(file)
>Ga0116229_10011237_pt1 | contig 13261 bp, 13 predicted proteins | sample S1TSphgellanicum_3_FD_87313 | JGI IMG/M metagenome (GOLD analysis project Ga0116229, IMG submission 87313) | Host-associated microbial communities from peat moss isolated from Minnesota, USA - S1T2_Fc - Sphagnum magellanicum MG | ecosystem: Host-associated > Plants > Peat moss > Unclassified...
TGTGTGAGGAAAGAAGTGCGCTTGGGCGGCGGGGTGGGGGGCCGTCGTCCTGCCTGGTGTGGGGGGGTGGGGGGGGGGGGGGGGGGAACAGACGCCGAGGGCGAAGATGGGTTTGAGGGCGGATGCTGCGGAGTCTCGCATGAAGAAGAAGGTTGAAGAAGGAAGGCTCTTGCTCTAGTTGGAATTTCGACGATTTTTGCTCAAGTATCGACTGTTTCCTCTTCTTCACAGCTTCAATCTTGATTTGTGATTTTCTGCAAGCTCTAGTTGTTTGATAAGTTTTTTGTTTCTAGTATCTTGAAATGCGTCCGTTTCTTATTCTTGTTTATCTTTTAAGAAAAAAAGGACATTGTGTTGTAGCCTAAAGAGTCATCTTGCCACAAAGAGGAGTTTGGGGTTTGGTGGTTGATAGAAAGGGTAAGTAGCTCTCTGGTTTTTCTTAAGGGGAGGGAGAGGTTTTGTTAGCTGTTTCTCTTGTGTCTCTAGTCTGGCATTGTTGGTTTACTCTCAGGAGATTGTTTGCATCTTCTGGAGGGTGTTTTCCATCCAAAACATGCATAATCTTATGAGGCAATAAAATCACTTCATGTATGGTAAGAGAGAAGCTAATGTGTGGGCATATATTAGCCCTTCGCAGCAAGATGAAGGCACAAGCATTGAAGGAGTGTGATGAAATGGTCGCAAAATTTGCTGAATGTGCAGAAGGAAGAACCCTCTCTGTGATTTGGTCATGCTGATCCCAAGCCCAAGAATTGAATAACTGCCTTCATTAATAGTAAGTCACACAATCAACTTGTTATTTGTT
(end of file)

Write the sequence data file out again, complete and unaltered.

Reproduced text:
>Ga0116229_10011237_pt1 | contig 13261 bp, 13 predicted proteins | sample S1TSphgellanicum_3_FD_87313 | JGI IMG/M metagenome (GOLD analysis project Ga0116229, IMG submission 87313) | Host-associated microbial communities from peat moss isolated from Minnesota, USA - S1T2_Fc - Sphagnum magellanicum MG | ecosystem: Host-associated > Plants > Peat moss > Unclassified...
TGTGTGAGGAAAGAAGTGCGCTTGGGCGGCGGGGTGGGGGGCCGTCGTCCTGCCTGGTGTGGGGGGGTGGGGGGGGGGGGGGGGGGAACAGACGCCGAGGGCGAAGATGGGTTTGAGGGCGGATGCTGCGGAGTCTCGCATGAAGAAGAAGGTTGAAGAAGGAAGGCTCTTGCTCTAGTTGGAATTTCGACGATTTTTGCTCAAGTATCGACTGTTTCCTCTTCTTCACAGCTTCAATCTTGATTTGTGATTTTCTGCAAGCTCTAGTTGTTTGATAAGTTTTTTGTTTCTAGTATCTTGAAATGCGTCCGTTTCTTATTCTTGTTTATCTTTTAAGAAAAAAAGGACATTGTGTTGTAGCCTAAAGAGTCATCTTGCCACAAAGAGGAGTTTGGGGTTTGGTGGTTGATAGAAAGGGTAAGTAGCTCTCTGGTTTTTCTTAAGGGGAGGGAGAGGTTTTGTTAGCTGTTTCTCTTGTGTCTCTAGTCTGGCATTGTTGGTTTACTCTCAGGAGATTGTTTGCATCTTCTGGAGGGTGTTTTCCATCCAAAACATGCATAATCTTATGAGGCAATAAAATCACTTCATGTATGGTAAGAGAGAAGCTAATGTGTGGGCATATATTAGCCCTTCGCAGCAAGATGAAGGCACAAGCATTGAAGGAGTGTGATGAAATGGTCGCAAAATTTGCTGAATGTGCAGAAGGAAGAACCCTCTCTGTGATTTGGTCATGCTGATCCCAAGCCCAAGAATTGAATAACTGCCTTCATTAATAGTAAGTCACACAATCAACTTGTTATTTGTT